A harsher growl is offered by Time Is Against Us, vocally and musically the song feeding off an aggressive nature to create a mix of rich contrasts and intensive emotions. The bass of Jones is almost bestial in tone at times whilst Smith creates a tsunami like rumble across the ever shifting landscape of the enthralling proposition. Increasingly impressing and growing in strength with every listen, the song sets up the EP’s finale masterfully, its heavyweight presence the gripping shadow to the acoustically lit On The Line. The closing song is sultry radiance but with an earthy texture cast through the persistently impressive voice of Bradford. Alongside him guest vocalist Alex Gale of the band Paper Houses, which Bradford also plays in, lays down absorbing melodic beauty, the two shades of their voices an alluring union which only ignites further when entwining as the song erupts into a flaming crescendo of sound and energy.

The song is an engrossing end to a thoroughly enjoyable introduction to Elasea. This is a band at the start of its ascent and yet to find it’s truly original presence and voice. In saying that Where I Belong shows they already have the invention and craft to command attention, and songs which leave an appetite for more the lasting reaction.

The Where I Belong EP is available from 3rd August 2015

https://www.facebook.com/elaseauk   https://twitter.com/elaseauk

RingMaster 02/08/2015

Copyright RingMaster: MyFreeCopyright

Listen to the best independent music and artists on The RingMaster Review Radio Show and The Bone Orchard on Reputation Radio @ http://www.reputationradio.net

 

The Decline – Resister

The decline_RingMaster Review

Third album in and Australian skate punksters, The Decline, continue to offer contagion fuelled stomps that simply rouse up the spirit. Resister is packed to the rafters with imagination crafted and wholly magnetic propositions, tracks which only want to offer a good time whilst uncaging a lyrical substance easy to get involved with. Pop/skate punk boundaries are certainly not worried too forcibly by the thirteen track adventure but any resistance to its unstoppable virulence is swiftly dead in its invigorating waters.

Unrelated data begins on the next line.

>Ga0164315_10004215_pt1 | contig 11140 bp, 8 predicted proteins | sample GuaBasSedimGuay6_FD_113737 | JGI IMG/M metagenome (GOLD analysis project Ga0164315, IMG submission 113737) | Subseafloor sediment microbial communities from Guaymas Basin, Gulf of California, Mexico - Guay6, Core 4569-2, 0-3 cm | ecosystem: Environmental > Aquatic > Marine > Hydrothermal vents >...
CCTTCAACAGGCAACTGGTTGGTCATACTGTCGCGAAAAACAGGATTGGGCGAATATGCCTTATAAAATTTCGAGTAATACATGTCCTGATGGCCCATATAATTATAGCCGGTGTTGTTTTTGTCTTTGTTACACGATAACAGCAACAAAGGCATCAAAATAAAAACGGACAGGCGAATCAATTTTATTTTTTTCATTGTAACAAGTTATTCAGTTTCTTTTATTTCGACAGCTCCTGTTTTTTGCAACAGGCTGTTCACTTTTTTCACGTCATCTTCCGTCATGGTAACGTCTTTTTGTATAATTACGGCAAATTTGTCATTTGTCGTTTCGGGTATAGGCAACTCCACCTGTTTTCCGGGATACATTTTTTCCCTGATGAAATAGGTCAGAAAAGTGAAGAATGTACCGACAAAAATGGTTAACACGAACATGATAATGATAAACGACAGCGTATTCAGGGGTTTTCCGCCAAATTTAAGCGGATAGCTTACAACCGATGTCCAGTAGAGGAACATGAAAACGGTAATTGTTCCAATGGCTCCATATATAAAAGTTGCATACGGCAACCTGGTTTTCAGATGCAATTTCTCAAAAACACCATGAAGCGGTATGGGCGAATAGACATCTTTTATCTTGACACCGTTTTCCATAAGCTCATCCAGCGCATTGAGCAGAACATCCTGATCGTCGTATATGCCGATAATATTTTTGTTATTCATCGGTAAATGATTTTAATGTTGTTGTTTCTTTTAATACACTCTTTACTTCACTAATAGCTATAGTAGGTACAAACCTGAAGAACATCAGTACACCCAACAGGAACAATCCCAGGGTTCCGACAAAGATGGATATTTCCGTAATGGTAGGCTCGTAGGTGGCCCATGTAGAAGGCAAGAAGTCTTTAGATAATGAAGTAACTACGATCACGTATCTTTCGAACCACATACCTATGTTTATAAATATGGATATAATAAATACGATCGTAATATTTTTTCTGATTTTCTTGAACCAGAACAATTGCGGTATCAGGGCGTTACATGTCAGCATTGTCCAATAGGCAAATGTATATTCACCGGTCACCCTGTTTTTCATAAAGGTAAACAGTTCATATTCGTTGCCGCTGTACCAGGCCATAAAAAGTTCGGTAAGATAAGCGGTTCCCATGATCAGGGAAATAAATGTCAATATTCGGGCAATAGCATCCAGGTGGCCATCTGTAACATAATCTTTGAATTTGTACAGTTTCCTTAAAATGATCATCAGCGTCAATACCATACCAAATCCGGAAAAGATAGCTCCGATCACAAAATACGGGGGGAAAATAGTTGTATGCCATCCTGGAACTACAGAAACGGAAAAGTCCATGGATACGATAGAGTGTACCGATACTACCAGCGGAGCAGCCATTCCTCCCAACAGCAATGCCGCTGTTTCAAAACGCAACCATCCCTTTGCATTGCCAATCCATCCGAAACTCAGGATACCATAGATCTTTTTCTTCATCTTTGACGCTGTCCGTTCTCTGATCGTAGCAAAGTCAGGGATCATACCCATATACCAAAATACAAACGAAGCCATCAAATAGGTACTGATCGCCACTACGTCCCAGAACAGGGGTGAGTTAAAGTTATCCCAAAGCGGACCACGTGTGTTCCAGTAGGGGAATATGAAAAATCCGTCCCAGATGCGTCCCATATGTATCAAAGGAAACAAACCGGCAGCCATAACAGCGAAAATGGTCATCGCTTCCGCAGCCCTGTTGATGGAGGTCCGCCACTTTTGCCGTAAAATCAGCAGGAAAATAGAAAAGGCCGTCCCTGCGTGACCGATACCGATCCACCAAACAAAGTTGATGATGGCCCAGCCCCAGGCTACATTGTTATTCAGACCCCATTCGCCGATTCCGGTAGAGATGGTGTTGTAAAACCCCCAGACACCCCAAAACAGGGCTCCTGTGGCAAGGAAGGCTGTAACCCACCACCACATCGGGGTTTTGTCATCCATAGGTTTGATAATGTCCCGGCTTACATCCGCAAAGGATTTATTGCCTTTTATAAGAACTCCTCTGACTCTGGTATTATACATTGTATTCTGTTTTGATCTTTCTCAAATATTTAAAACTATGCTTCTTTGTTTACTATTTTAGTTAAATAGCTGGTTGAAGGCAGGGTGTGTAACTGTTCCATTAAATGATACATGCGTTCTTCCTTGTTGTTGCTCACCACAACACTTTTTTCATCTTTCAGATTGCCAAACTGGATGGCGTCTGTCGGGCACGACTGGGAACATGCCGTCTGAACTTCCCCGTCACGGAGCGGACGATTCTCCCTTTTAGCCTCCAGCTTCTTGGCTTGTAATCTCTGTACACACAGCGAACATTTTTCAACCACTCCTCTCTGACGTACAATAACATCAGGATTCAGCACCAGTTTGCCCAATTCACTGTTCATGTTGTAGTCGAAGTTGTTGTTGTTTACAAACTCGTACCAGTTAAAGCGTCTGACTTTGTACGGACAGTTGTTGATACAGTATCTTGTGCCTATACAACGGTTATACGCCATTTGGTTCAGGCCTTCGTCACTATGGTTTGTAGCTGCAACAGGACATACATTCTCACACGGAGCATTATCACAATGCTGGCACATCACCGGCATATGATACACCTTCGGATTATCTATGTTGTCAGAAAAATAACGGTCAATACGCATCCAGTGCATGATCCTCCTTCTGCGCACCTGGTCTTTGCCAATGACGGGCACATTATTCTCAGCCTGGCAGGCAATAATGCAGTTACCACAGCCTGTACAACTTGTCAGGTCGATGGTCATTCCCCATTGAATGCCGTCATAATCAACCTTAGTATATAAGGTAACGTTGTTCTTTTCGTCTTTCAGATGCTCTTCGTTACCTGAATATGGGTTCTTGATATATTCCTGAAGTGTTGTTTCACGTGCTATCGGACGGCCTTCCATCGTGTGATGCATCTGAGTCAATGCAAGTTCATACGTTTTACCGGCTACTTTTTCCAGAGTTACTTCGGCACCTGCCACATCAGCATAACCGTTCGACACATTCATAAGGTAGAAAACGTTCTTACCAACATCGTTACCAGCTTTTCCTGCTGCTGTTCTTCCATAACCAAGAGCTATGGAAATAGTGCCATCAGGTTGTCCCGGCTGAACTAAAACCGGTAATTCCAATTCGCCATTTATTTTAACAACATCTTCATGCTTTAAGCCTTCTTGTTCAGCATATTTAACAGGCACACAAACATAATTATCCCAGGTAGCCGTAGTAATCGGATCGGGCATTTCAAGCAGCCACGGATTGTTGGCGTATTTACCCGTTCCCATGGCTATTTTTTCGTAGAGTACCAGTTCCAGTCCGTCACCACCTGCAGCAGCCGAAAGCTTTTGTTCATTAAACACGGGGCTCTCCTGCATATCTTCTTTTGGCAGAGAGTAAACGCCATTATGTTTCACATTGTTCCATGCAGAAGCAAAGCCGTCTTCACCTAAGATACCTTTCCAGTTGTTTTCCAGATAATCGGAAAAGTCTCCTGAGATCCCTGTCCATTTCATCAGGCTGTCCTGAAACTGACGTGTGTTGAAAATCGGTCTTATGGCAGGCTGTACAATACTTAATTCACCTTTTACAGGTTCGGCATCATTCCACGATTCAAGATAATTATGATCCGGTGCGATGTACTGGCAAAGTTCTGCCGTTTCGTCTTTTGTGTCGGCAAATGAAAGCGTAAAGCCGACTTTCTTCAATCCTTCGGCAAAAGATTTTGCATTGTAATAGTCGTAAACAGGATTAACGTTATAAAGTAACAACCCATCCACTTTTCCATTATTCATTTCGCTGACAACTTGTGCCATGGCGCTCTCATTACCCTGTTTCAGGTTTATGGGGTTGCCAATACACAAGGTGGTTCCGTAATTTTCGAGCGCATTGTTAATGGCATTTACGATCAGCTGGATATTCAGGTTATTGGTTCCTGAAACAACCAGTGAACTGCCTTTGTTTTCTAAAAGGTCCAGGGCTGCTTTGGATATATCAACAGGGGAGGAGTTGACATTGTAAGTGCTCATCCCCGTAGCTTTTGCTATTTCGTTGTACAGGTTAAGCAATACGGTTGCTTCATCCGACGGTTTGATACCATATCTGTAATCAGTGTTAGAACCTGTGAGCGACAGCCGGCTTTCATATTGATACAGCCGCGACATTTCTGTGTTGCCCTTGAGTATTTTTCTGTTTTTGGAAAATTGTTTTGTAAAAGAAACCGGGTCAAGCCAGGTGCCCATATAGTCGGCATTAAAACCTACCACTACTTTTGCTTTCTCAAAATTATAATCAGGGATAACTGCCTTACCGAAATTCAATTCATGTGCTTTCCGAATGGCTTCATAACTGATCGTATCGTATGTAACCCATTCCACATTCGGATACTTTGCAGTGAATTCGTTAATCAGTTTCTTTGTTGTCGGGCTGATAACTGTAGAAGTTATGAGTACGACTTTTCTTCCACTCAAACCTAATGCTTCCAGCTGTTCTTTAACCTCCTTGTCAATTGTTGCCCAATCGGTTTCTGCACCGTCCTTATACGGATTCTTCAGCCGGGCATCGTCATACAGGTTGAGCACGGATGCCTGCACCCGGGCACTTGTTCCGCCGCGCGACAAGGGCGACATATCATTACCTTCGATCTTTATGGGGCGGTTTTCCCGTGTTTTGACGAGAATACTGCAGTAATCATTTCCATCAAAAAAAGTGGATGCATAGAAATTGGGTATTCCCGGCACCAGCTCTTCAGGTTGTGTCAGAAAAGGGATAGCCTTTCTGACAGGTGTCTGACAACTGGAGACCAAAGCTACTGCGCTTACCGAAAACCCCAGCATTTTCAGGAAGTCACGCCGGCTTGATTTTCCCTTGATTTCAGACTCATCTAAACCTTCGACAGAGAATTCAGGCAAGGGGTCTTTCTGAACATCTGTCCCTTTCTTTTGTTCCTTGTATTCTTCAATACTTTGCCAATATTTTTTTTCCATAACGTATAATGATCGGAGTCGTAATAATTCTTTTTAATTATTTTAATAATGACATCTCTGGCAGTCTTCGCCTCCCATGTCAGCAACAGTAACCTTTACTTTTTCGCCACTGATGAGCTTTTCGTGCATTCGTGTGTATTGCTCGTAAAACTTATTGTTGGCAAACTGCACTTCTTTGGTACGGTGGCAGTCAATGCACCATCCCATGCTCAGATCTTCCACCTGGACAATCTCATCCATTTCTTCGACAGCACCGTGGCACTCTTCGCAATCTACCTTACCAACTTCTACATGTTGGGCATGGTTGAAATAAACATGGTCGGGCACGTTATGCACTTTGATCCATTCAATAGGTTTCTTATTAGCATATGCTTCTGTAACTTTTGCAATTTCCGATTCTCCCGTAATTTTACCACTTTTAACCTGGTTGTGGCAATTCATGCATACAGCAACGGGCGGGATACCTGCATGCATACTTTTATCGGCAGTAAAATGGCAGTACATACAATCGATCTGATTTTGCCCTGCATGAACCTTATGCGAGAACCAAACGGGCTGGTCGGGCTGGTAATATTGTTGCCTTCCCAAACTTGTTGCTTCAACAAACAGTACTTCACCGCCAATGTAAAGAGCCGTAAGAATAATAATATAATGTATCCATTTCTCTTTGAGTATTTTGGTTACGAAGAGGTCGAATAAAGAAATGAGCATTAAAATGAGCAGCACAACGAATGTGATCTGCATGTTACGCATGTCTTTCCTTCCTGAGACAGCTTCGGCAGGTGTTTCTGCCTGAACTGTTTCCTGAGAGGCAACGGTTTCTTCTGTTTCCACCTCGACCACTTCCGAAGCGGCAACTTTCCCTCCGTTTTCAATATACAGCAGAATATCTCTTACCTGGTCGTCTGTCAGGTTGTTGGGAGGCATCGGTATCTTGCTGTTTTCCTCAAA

Formed in 2006, the Perth hailing quartet made its first strong attention grabbing mark with debut album I’m Not Gonna Lie to You in 2010, an encounter straight away pushing the band towards international awareness. Its acclaimed successor of the following year, Are You Going To Eat That, helped spark the opportunity for The Decline to undertake a headlining tour of Europe as well as a Japanese tour with Israeli pop-punkers Useless ID and So-Cal 90’s super band Implants. Across the years the band has continued to share stages with the likes of Descendents, Unwritten Law, Frenzal Rhomb, Propagandhi, Bodyjar, Bouncing Souls, Anti-Flag, Lagwagon, No Use For A Name, No Fun At All, Guttermouth, and The Flatliners, they amongst a great many others. 2014 saw the release of the crowd-funded Can I Borrow A Feeling EP as well as another hectic tour schedule whilst after a line-up shuffle earlier this year, The Decline set about recording Resister, its immediate unveiling coming just before the band hits the festivals Punk Rock Holiday in Slovenia, Munich’s Free and Easy Fest, and Rebellion, the latter one part of a UK tour running through August. With further global shows in the offing too, Resister provides the most potent incentive to check the band out and make this a summer of insatiable romping.

Resister Artwork_RingMaster ReviewThe release opens with New Again, a short, punchy encounter which quickly sets the creative scene for the album. Jangling melodies flirt with muscular rhythms whilst the potent vocals of guitarists Pat Decline and Ben Elliott unite and entwine across the tenacious start to the album. There are no surprises but plenty of fiercely flavoursome sounds setting up ears and appetite for the following Giving Up is a Gateway Drug, the first single from Resister. With the thumping beats of Harry steering the song into view, his drums a blur of activity, the song twists and turns with emotion and energy. Every second is a tempestuous and easy persuasion for ears, vocals again slightly outshining the sounds, but all aspects crafted with inventive and unpredictable elements.

As strong as its start is, Resister kicks up another gear or two from I Don’t Believe onwards. Featuring guest vocals from Cameron Baines of Bodyjar, the third track boldly enters on rolling anthemic rhythms, they in turn laced with sonic spicing from the guitars before it all colludes in one seriously infectious incitement. A whiff of older schooled punk embraces poppier exploits resulting in a rigorous and pungent anthem swinging punches at the music scene and stirring up new hunger for the release. It is an appetite fed just as healthily and fully by Almost Never Met You, a song littered with tangy riffs, sparkling hooks, and the ever impressing vocal combination. The throaty bass twang of Ray Ray as good as steals the show but is matched all the way by the spices just mentioned and a Green Day meets Bodyjar essence coating the excellent encounter.